Also note there are numerous options for your kit, I went with starlights mentioned here and a NVR5216-16p-4ks2 and they're doing well for me - others like the starlight models plus windows i5/i7 PC w/Blue Iris sw + external PoE switch

    More notes here - please see the end of the thread.
    Resource Guide on IP Technology for all Noobs
     
  5. David2018

    David2018 n3wb

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    I was originally looking at Lorex 4K 8Ch with 6 bullet kit being sold at Costco. Currently, it is $699 after $100 off. The downsides of that kit is camera (Lorex LNB8005B) has plastic casing and not IP67. Also, it seems like Lorex disables IVS or IVA feature for this particular model. Whereas, Q-See's Costco Kit camera (QCN8090B) has metal casing and IP67 and IVA. By the way, is IVS or IVA important in BI? I think eventually I am going to upgrade to BI, even though I might get a NVR for now.

    My plan was to get a Lorex or Q-See kit first and couple it with Dahua Starlight and/or varifocal cameras. I think, at this point of time, my plan is to have 6-8 cameras. Also, I will be getting a QNAP NAS for storage in near future. QNAP has built-in security camera software, Surveillance Station, or I can run BI in the virtual environment on that QNAP.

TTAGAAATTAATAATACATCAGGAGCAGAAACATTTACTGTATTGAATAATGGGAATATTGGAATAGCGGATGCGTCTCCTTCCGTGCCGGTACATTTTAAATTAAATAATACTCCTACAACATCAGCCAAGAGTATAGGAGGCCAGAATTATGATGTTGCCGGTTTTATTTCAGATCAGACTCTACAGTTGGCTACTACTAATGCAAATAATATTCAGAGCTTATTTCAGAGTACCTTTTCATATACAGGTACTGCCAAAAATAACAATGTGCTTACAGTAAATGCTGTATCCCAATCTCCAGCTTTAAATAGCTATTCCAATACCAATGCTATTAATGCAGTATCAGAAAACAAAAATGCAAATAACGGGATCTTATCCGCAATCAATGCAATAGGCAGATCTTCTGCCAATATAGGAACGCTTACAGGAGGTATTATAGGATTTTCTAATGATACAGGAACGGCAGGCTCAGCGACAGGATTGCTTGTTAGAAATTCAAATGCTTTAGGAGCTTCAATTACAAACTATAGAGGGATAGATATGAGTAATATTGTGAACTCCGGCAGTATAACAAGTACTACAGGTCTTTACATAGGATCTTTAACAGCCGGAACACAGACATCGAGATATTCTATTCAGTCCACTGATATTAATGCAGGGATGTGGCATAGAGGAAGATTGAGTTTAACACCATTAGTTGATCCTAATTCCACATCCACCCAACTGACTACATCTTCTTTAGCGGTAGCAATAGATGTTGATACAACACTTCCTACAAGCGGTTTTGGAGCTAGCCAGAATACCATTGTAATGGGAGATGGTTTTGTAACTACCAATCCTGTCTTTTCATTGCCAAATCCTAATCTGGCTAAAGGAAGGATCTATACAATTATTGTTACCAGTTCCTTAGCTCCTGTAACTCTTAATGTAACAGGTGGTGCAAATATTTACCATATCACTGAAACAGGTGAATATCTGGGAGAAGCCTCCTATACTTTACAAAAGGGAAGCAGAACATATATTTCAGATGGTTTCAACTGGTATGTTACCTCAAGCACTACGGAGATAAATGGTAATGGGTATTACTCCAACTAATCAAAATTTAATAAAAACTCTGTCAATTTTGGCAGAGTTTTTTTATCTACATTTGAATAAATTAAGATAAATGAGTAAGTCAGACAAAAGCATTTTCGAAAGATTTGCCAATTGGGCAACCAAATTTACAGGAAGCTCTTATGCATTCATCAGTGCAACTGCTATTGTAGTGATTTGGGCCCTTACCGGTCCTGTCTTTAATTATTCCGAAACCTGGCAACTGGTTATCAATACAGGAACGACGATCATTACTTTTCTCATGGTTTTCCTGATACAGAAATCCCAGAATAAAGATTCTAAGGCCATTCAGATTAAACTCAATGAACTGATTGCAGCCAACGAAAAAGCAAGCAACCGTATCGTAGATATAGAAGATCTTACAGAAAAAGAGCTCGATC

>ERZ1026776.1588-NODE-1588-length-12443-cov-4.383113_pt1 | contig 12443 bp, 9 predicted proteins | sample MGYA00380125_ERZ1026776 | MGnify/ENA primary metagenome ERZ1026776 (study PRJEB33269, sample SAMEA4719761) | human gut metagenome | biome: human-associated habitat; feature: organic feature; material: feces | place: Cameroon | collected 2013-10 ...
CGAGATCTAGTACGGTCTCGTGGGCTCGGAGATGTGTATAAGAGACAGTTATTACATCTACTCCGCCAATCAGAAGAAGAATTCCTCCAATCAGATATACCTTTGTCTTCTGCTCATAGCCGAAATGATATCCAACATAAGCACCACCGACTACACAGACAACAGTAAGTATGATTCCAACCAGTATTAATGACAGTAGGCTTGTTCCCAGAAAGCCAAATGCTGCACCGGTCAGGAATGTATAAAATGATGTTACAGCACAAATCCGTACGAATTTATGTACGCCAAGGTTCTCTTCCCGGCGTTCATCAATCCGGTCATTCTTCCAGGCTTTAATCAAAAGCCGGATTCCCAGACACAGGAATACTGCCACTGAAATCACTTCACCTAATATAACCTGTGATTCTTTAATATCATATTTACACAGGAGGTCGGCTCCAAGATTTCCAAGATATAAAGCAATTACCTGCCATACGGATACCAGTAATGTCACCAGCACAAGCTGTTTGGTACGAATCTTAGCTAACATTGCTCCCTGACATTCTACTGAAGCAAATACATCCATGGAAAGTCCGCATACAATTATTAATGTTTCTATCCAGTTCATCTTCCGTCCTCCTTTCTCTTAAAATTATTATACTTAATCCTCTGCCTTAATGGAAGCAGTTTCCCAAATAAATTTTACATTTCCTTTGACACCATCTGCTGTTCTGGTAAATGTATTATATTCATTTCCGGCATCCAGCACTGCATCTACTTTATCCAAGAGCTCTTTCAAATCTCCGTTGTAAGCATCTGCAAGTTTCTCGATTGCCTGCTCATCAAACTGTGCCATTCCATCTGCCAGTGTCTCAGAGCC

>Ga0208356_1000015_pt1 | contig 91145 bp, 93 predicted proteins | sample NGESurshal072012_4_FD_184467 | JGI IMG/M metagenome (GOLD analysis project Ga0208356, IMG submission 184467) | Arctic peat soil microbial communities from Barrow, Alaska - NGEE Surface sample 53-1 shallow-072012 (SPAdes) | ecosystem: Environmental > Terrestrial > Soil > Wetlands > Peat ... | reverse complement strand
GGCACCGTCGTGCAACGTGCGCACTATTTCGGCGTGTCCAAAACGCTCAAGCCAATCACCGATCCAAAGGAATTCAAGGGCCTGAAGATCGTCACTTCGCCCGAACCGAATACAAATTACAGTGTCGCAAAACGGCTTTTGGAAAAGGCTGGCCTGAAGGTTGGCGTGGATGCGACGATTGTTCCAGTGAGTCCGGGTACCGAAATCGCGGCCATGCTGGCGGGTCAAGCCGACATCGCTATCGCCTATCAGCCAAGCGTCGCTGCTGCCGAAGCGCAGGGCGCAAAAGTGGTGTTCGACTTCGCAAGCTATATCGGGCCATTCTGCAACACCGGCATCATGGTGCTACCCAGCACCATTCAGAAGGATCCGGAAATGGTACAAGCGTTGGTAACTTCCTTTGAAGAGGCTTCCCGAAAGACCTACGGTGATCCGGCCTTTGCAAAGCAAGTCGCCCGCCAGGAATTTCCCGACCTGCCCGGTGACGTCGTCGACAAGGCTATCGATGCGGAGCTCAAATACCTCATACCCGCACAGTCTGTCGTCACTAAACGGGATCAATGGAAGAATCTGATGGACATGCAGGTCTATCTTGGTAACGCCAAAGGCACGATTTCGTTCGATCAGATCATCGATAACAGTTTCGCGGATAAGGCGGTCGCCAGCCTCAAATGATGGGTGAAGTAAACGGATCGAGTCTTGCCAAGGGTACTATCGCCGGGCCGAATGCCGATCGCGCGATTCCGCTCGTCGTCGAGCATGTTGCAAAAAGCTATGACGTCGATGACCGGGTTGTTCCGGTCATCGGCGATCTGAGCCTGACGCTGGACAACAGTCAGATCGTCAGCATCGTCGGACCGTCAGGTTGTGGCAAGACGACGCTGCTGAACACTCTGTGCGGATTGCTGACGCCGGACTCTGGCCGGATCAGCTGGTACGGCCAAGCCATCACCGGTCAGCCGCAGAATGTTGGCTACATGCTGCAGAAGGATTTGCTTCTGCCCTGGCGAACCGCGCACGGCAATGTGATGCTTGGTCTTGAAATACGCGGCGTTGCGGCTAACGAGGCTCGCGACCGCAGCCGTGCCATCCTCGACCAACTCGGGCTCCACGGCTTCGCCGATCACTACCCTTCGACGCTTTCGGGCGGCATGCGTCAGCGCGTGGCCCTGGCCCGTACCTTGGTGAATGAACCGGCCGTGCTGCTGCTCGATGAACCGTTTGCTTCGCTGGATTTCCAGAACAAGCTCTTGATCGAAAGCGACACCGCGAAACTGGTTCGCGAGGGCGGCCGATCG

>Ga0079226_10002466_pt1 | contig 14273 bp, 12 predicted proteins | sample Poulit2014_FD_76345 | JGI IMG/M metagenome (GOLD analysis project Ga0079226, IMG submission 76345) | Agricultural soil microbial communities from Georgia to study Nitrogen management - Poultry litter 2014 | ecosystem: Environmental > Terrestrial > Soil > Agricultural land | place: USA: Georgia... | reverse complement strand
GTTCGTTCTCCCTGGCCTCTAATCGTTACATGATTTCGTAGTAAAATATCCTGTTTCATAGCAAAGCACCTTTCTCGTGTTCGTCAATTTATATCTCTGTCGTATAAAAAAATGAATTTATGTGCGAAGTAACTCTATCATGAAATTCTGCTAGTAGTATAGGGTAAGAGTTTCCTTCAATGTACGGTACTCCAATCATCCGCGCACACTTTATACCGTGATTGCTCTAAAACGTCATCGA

It is just the more I read, the more I am leaning towards BYO path, getting a variety of Dahwa cameras for different purposes and situations. However, starting off with a kit seems to an easier path.

    More contemplating...

    mat200, thank you for your tips. I'll keep those in mind during my planning phase.

    David
     
  6. Fastb

    Fastb Known around here

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    Welcome to the forum!

    Since your're remodeling: pull extra cables as mat200 suggested. It's much easier now than after the sheetrock goes up. Leave lots of extra length at the end, since many times cameras are relocated from their initial location, based on the quality of images captured. Lowering a camera from being initially mounted on eaves is very common. The 8ft height rule is good.

    Locate cameras at pinch points, where people will pass by, to get good facial id.

    Pull some cable for a PIR motion sensor, they've MUCH more dependable than Motion Detect (which sucks for outdoors) and even better than IVS
    If some cameras are "looking long", consider pulling extra cable to an auxiliary IF floodlight that is mounted several feet away from the camera.
    The IR from the cameras are only good for short to medium distances. Also, an axillary IR light will let you disable the IR in the camera, to eliminate problems with spiders and their webs causing false alerts.